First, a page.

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Re: Linux-PAM and syslog (POSIX) (fwd)



I think it is time for the public debate on this issue.

In short, it is about pam modules breaking the application's state whwre I
think there should be no interferences. Specifically, if a PAM module
calls closelog() and the application isusing syslog() after calling pam
authentication, the app is fubared.

Everybody with > $.01 of opinion, throw it in :-)

Cristian
--
----------------------------------------------------------------------
Cristian Gafton   --   gafton@redhat.com   --   Red Hat Software, Inc.
~~~~~~~~~~~~~~~~~~~~~~~~~~~~~~~~~~~~~~~~~~~~~~~~~~~~~~~~~~~~~~~~~~~~~~
 UNIX is user friendly. It's just selective about who its friends are.



---------- Forwarded message ----------
Date: Wed, 25 Mar 1998 15:39:02 -0800
From: Andrew Morgan <morgan@transmeta.com>
To: Cristian Gafton <gafton@redhat.com>
Cc: saw@msu.ru, morgan@transmeta.com
Subject: Re: Linux-PAM and syslog (POSIX)


Cristian,

some comments:

    0. To a large extent this is the "I called libc and then
       libpam and, when libpam returned, libc was in an undefined
       state" problem.

    1. What you suggests seems like a reasonable solution that avoids
       the need to do much work on the application.

    2. Andrey has already noticed this exact problem and added
       infrastructure to sshd to be able to handle it.

    3. I've been corresponding with someone who has been getting
       mysterious seg-faults with ftp and this may well be the
       cause. :^)

This kind of problem is something that will continue to come up...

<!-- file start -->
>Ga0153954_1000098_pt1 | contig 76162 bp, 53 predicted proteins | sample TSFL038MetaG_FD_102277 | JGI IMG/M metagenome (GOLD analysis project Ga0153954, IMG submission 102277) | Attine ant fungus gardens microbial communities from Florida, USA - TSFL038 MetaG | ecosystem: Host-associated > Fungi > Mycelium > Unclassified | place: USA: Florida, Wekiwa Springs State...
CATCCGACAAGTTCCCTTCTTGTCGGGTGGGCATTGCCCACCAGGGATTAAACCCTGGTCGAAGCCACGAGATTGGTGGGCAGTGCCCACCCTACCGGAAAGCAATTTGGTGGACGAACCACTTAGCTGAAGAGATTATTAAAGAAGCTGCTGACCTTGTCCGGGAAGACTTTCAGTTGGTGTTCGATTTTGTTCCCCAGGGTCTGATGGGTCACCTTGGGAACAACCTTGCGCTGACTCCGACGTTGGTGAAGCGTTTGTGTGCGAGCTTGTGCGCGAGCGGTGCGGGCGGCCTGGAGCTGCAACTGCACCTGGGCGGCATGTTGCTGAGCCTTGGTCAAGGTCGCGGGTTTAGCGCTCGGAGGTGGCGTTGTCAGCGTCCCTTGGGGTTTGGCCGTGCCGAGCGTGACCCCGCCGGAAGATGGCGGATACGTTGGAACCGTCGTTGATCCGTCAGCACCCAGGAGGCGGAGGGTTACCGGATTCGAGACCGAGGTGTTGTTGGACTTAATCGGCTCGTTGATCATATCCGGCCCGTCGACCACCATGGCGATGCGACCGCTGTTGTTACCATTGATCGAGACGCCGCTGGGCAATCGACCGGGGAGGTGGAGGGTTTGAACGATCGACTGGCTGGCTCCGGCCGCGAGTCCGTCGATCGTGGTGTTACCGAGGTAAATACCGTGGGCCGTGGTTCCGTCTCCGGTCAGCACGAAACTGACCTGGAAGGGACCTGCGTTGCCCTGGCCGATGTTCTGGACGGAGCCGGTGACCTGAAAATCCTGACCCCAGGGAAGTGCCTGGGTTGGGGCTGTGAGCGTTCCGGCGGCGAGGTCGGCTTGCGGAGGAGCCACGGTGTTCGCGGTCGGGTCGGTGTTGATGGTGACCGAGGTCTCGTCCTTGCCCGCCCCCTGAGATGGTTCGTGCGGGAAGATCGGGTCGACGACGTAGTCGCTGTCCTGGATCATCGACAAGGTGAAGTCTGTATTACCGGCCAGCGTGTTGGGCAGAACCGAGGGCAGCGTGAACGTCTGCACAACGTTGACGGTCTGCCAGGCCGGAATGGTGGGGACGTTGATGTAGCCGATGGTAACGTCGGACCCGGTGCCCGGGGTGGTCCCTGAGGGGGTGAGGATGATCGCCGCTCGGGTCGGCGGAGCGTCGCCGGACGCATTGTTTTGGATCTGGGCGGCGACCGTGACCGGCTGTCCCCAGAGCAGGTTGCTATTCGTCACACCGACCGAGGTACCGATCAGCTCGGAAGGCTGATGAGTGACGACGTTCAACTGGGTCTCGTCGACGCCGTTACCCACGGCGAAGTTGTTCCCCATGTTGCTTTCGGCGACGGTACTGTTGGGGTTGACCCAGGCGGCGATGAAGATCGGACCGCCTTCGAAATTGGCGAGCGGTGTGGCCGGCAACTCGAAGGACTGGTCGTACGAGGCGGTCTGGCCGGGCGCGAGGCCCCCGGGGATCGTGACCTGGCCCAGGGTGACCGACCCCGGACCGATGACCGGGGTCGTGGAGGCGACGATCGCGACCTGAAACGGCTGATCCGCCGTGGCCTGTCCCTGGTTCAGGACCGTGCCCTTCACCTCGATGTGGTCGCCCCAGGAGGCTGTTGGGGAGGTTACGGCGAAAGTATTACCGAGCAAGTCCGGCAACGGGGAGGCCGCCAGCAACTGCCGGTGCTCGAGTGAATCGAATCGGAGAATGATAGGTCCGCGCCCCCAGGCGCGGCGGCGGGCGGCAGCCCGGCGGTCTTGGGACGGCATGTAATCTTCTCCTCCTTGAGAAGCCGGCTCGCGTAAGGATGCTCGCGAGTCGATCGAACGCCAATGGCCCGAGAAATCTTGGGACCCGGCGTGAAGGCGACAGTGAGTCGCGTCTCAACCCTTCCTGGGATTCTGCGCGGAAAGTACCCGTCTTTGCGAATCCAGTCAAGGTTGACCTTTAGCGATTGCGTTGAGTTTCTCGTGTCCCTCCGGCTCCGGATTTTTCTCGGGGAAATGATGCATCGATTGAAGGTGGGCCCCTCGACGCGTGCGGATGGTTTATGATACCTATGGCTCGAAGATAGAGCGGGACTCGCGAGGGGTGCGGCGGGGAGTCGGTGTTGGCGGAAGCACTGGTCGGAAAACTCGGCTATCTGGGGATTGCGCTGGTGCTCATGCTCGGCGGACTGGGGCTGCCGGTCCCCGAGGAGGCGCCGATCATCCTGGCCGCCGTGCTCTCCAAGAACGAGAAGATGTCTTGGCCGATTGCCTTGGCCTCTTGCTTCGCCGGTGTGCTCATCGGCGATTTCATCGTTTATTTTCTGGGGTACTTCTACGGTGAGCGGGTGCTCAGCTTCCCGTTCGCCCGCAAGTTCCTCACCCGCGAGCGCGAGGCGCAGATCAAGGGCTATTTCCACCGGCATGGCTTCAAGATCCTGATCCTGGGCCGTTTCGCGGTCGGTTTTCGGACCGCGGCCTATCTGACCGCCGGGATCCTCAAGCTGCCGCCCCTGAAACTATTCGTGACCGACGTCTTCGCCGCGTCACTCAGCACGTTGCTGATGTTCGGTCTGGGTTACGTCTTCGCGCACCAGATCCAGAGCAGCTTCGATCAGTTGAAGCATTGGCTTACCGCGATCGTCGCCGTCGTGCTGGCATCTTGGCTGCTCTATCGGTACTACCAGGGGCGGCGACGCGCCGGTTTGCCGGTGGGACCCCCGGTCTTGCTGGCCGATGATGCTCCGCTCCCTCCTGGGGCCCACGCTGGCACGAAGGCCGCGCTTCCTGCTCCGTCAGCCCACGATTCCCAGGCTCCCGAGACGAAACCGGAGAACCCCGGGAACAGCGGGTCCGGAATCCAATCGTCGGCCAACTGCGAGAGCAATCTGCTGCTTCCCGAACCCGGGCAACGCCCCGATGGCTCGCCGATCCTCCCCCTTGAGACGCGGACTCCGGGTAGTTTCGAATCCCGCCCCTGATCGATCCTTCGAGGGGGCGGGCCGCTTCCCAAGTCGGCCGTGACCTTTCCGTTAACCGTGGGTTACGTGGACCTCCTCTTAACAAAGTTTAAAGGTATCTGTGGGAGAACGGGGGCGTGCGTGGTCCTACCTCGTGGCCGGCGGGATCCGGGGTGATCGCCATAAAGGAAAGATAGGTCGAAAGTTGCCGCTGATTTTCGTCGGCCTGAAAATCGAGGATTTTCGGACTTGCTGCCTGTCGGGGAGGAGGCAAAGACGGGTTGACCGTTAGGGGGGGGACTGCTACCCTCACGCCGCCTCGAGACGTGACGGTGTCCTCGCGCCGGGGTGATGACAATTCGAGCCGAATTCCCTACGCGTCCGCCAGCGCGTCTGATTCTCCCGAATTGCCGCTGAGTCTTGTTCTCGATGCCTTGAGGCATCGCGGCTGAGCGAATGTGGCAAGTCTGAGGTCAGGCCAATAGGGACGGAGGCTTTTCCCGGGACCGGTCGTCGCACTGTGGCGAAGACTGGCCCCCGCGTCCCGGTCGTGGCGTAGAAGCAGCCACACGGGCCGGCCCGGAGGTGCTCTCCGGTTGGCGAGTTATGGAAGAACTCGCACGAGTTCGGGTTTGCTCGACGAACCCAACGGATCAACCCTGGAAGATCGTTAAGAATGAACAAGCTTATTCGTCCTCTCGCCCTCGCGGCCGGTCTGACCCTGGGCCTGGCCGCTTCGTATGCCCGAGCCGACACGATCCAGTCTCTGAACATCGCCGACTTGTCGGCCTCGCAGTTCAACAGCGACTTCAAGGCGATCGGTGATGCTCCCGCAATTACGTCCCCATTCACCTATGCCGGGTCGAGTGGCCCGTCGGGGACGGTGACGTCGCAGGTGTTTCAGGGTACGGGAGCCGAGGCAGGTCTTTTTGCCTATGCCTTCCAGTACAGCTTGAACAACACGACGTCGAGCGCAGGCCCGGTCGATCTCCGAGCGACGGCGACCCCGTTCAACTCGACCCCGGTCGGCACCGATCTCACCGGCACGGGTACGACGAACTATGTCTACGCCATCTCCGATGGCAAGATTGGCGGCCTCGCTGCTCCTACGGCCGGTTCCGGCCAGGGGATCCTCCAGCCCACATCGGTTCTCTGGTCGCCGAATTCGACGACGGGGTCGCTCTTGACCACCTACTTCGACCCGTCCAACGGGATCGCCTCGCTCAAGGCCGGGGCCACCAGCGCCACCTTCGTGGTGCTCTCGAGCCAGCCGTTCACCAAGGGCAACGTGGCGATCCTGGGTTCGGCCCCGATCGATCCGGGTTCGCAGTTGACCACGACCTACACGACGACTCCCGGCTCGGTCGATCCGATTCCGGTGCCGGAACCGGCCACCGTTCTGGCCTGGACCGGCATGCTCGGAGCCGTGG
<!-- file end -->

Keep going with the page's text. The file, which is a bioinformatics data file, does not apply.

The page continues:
To resolve the situation, in this case, could be to do (2.) to the
applications that claim to support PAM, or to do as you suggest and
change the modules to be more transparent.

I feel this is something we should discuss on the public pam-list.  I
think a wider discussion will help identify the "right" solution.
Please email the list with some version of this email... [If you
prefer, I can do it.]

Whatever, this does need to be resolved!!  ASAP.

Cheers

Andrew

Cristian Gafton writes:
> Date: Wed, 25 Mar 1998 18:03:43 -0500 (EST)
> From: Cristian Gafton <gafton@redhat.com>
> To: Andrew Morgan <morgan@transmeta.com>
> Subject: Linux-PAM and syslog (POSIX)
> 
> 
> Well, this is a though one:
> 
> Almost every module is using syslog() to log some information, and all
> those modules are calling openlog(), maybe do some logging and then
> closelog(). The problem is that as per POSIX specs, once you called
> closelog() for a program the syslog file descriptors are gone and you have
> to call openlog() again to make it work.
> 
> Problem: take the example of the ftp server:
> 	openlog("ftpd", ...);
> 	/* read user and password. Let's suppose it is a invalid pass */
> 	retval = pam_auth(...);
> 	/* the pam_pwdb module sis another openlog(), the it did a
> 	 * syslog() to log the failure, called closelog() and returned */
> 	if (retval != 0)
> 		syslog(LOG_INFO, "login failure from host %s, user %s",
> 			remote_host, the_user);
> 	...
> 
> In case of login failure the ftpd server will segfault, because it is
> calling syslog and internally in glibc the file descriptors are closed.
> 
> Resolution:
> 	Glibc is very strict to conform to POSIX standards. Thus the
> openlog() calls are not stackable anymore. POSIX specifies that one does
> not have to call openlog() before _first_ use of syslog() function, but
> after a closelog() calling syslog() without openlog() yields an
> unspecified result. More exactly, in glibc a segfault.
> 
> Solution: remove all the calls to openlog() and closelog() from Linux-PAM
> and use only syslog. Instead of logging like:
> 	PAM-pwdb[pid]: message
> log the module name with evry message to keep the process name unchanged.
> 
> What do you think ?
> 
> Cristian
> --
> ----------------------------------------------------------------------
> Cristian Gafton   --   gafton@redhat.com   --   Red Hat Software, Inc.
> ~~~~~~~~~~~~~~~~~~~~~~~~~~~~~~~~~~~~~~~~~~~~~~~~~~~~~~~~~~~~~~~~~~~~~~
>  UNIX is user friendly. It's just selective about who its friends are.
> 
> 



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